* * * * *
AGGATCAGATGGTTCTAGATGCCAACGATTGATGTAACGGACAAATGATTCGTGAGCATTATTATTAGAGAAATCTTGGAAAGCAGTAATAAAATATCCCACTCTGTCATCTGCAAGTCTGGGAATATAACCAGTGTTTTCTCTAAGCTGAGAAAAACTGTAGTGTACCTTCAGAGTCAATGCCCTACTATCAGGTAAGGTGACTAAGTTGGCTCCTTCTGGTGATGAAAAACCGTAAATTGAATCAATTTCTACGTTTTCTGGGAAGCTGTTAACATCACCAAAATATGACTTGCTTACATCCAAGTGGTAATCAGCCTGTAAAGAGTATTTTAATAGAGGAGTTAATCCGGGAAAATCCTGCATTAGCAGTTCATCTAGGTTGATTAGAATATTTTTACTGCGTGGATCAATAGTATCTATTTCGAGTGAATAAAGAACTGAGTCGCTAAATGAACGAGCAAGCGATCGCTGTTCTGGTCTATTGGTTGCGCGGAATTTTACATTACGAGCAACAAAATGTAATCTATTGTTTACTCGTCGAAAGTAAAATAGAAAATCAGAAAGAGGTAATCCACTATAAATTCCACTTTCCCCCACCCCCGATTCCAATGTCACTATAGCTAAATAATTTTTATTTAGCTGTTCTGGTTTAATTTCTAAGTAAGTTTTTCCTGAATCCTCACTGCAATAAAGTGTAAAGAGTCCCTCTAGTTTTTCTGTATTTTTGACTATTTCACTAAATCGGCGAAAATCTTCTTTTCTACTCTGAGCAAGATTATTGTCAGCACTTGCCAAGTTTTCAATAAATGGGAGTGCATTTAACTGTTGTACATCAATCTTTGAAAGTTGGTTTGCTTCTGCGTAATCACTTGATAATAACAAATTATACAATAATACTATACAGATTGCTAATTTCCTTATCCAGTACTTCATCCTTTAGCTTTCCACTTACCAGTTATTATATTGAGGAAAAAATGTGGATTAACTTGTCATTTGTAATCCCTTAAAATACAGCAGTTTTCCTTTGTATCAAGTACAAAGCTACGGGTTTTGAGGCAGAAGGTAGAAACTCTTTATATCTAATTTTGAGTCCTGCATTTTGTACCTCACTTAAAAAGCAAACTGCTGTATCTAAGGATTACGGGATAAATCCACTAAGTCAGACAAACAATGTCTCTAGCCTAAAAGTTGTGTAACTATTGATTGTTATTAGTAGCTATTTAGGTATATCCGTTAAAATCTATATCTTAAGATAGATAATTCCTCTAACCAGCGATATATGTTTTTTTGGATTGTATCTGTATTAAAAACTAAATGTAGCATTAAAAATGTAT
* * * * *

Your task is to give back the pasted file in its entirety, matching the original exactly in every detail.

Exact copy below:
AGGATCAGATGGTTCTAGATGCCAACGATTGATGTAACGGACAAATGATTCGTGAGCATTATTATTAGAGAAATCTTGGAAAGCAGTAATAAAATATCCCACTCTGTCATCTGCAAGTCTGGGAATATAACCAGTGTTTTCTCTAAGCTGAGAAAAACTGTAGTGTACCTTCAGAGTCAATGCCCTACTATCAGGTAAGGTGACTAAGTTGGCTCCTTCTGGTGATGAAAAACCGTAAATTGAATCAATTTCTACGTTTTCTGGGAAGCTGTTAACATCACCAAAATATGACTTGCTTACATCCAAGTGGTAATCAGCCTGTAAAGAGTATTTTAATAGAGGAGTTAATCCGGGAAAATCCTGCATTAGCAGTTCATCTAGGTTGATTAGAATATTTTTACTGCGTGGATCAATAGTATCTATTTCGAGTGAATAAAGAACTGAGTCGCTAAATGAACGAGCAAGCGATCGCTGTTCTGGTCTATTGGTTGCGCGGAATTTTACATTACGAGCAACAAAATGTAATCTATTGTTTACTCGTCGAAAGTAAAATAGAAAATCAGAAAGAGGTAATCCACTATAAATTCCACTTTCCCCCACCCCCGATTCCAATGTCACTATAGCTAAATAATTTTTATTTAGCTGTTCTGGTTTAATTTCTAAGTAAGTTTTTCCTGAATCCTCACTGCAATAAAGTGTAAAGAGTCCCTCTAGTTTTTCTGTATTTTTGACTATTTCACTAAATCGGCGAAAATCTTCTTTTCTACTCTGAGCAAGATTATTGTCAGCACTTGCCAAGTTTTCAATAAATGGGAGTGCATTTAACTGTTGTACATCAATCTTTGAAAGTTGGTTTGCTTCTGCGTAATCACTTGATAATAACAAATTATACAATAATACTATACAGATTGCTAATTTCCTTATCCAGTACTTCATCCTTTAGCTTTCCACTTACCAGTTATTATATTGAGGAAAAAATGTGGATTAACTTGTCATTTGTAATCCCTTAAAATACAGCAGTTTTCCTTTGTATCAAGTACAAAGCTACGGGTTTTGAGGCAGAAGGTAGAAACTCTTTATATCTAATTTTGAGTCCTGCATTTTGTACCTCACTTAAAAAGCAAACTGCTGTATCTAAGGATTACGGGATAAATCCACTAAGTCAGACAAACAATGTCTCTAGCCTAAAAGTTGTGTAACTATTGATTGTTATTAGTAGCTATTTAGGTATATCCGTTAAAATCTATATCTTAAGATAGATAATTCCTCTAACCAGCGATATATGTTTTTTTGGATTGTATCTGTATTAAAAACTAAATGTAGCATTAAAAATGTAT